Saturday, June 5, 2010
Travel Plans: Eleventh Circuit Precludes Jury Impeachment Regarding Foreman With Flight On 4th Day Of Delierations Pressuring Jury To Hurry
Federal Rule of Evidence 606(b) provides that
Upon an inquiry into the validity of a verdict or indictment, a juror may not testify as to any matter or statement occurring during the course of the jury's deliberations or to the effect of anything upon that or any other juror's mind or emotions as influencing the juror to assent to or dissent from the verdict or indictment or concerning the juror's mental processes in connection therewith. But a juror may testify about (1) whether extraneous prejudicial information was improperly brought to the jury's attention, (2) whether any outside influence was improperly brought to bear upon any juror, or (3) whether there was a mistake in entering the verdict onto the verdict form. A juror's affidavit or evidence of any statement by the juror may not be received on a matter about which the juror would be precluded from testifying.
So, let's say that a defendant is charged with money laundering and several drug crimes. Based upon the number of charges and the amount of evidence, the trial is fairly long: twenty days. These twenty days of trial are then followed by four days of deliberations, with the jury eventually finding the defendant guilty of all charges. After trial, however, an alternate juror contacts defense counsel and informs him that the jury foreman booked a flight to Las Vegas on what turned out to be the fourth day of deliberations and pressured the jury to hurry its deliberations. Should the defendant get a new trial, or should the court at least investigate these allegations of juror misconduct? According to the recent opinion of the Eleventh Circuit in United States v. Valencia-Trujillo, 2010 WL 2163105 (11th Cir. 2010), the answer is "no."
Friday, June 4, 2010
Truth And Consequences: Fourth Circuit Rejects Confrontation Clause Appeal Based Upon Absence Of Hearsay
Pursuant to the Supreme Court's opinion in Crawford v. Washington,
the Confrontation Clause of the U.S. Constitution is violated when hearsay is "testimonial," admitted against a criminal defendant, and the hearsay declarant does not testify at the defendant's trial, unless (1) the declarant was unavailable for trial, and (2) the defendant was previously able to cross-examine the declarant. The Court in Crawford set forth various formulations of the term "testimonial," with the most commonly adopted one defining a "testimonial" statement as one that "was made under circumstances which would lead an objectively reasonable declarant to believe or anticipate that the statement would be available for use against an accused at a later trial.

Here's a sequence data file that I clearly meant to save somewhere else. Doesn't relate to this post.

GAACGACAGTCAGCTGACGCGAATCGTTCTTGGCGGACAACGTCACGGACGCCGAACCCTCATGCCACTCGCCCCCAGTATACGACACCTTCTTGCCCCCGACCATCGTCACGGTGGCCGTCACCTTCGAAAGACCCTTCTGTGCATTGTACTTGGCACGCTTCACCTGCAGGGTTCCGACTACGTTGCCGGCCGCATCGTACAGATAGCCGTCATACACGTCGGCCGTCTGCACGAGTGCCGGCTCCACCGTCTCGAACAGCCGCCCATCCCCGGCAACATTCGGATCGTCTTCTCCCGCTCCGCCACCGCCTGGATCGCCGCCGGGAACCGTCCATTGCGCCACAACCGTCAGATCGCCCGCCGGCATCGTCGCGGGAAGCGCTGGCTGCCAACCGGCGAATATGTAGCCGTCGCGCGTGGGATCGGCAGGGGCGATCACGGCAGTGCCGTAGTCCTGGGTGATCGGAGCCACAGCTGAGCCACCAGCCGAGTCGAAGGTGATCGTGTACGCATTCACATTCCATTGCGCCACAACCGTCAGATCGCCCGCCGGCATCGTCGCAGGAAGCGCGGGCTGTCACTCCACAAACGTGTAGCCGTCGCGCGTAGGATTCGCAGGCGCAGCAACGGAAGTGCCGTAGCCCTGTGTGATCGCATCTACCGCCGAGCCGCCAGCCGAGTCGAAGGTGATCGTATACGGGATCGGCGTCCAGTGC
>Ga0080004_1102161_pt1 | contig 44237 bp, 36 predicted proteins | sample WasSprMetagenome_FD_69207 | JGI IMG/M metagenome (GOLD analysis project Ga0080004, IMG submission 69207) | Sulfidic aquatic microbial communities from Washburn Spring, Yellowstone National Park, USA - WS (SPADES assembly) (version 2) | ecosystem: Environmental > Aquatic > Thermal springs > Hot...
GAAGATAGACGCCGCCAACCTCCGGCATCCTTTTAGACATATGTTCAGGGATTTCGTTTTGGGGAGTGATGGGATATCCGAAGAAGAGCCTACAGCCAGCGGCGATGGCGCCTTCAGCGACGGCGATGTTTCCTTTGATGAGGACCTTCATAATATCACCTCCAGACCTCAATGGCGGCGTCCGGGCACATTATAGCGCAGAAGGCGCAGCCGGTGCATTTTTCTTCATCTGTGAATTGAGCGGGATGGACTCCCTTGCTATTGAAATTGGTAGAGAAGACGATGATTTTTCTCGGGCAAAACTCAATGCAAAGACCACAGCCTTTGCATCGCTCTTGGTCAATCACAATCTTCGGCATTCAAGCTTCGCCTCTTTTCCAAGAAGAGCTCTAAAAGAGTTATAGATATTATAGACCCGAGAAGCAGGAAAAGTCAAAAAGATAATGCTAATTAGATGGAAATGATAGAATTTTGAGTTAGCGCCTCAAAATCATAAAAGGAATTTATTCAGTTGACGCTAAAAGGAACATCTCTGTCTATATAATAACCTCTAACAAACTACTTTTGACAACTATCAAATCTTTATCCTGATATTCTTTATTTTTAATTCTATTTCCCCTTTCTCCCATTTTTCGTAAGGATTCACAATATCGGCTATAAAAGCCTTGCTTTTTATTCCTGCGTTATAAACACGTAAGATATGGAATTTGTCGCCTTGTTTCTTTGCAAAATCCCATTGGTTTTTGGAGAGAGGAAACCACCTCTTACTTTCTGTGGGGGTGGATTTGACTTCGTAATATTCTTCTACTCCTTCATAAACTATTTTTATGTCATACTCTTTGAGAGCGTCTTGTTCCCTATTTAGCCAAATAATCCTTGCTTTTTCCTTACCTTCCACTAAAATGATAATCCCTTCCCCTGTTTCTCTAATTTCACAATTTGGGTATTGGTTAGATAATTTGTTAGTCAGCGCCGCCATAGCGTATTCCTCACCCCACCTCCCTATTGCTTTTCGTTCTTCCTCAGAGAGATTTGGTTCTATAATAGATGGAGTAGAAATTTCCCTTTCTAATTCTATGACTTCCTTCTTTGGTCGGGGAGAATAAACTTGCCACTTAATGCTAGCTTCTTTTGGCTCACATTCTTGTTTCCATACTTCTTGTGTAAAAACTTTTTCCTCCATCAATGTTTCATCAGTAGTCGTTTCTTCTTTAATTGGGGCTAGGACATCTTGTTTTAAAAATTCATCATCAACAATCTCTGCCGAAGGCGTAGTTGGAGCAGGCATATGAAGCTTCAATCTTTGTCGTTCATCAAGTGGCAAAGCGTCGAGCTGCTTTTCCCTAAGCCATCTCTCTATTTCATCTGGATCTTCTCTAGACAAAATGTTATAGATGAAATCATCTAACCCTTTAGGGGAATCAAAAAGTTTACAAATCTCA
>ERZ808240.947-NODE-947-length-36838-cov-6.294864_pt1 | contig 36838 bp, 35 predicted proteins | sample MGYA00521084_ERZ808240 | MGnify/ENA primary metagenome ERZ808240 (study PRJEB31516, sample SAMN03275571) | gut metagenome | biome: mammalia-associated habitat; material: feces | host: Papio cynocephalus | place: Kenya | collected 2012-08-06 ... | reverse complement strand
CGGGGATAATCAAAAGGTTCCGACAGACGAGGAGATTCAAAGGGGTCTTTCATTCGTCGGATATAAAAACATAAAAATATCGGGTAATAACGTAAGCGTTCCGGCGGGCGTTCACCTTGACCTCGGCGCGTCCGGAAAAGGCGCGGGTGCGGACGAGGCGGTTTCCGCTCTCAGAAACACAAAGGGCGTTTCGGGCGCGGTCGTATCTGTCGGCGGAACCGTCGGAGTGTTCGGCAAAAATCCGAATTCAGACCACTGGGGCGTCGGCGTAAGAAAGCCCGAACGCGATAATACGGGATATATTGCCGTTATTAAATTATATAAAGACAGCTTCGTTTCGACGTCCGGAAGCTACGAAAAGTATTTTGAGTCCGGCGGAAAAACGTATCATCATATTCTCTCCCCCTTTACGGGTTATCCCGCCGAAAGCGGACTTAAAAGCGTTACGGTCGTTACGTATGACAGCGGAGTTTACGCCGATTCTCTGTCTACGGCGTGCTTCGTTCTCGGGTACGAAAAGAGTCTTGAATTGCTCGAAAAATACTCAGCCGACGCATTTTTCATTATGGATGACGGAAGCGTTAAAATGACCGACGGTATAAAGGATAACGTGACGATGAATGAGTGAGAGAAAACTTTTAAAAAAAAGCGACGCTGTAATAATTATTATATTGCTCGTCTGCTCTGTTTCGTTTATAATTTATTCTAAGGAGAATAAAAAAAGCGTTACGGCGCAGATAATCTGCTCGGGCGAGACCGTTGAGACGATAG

As noted above, though, the defendant only has a right to confront the maker of a statement when that statement is indeed hearsay. Thus, when the prosecution introduces a statement, but does not introduce it to prove the truth of the matter asserted in the statement, the Confrontation Clause does not apply, a fatal problem for the defendant in United States v. Hines, 2010 WL 2123695 (4th Cir. 2010).
Thursday, June 3, 2010
It's My Space, That's Why They Call It MySpace, Take 5: Maryland Court Applies Rule 901(b)(4) To Resolve MySpace Authentication Issue
A defendant is charged with second degree murder, first degree assault, and use of a handgun in the commission of a felony or crime of violence. At the defendant's first trial, a witness testifies that he did not see the defendant pursue the victim into the bathroom (where he died) with a gun. The first trial ends in a mistrial, and, at a second trial, the witness changes his testimony and testifies that the defendant was the only person in the bathroom, other than the victim, when the fatal shots were fired. The witness claims that he fabricated his testimony at the first trial because the defendant's girlfriend threatened him. To corroborate this claim, the prosecution introduces into evidence a redacted printout obtained from a MySpace profile page allegedly belonging to the defendant's girlfriend, which said, in part: "JUST REMEMBER, SNITCHES GET STITCHES!! U KNOW WHO YOU ARE!!" The defendant is thereafter convicted. Was that page properly admitted, and how can parties generally authenticate MySpace pages and comments as belonging to a particular person? Those were the questions addressed by the Court of Special Appeals of Maryland in its recent opinion in Griffin v. State, 2010 WL 2105801 (Md.App. 2010).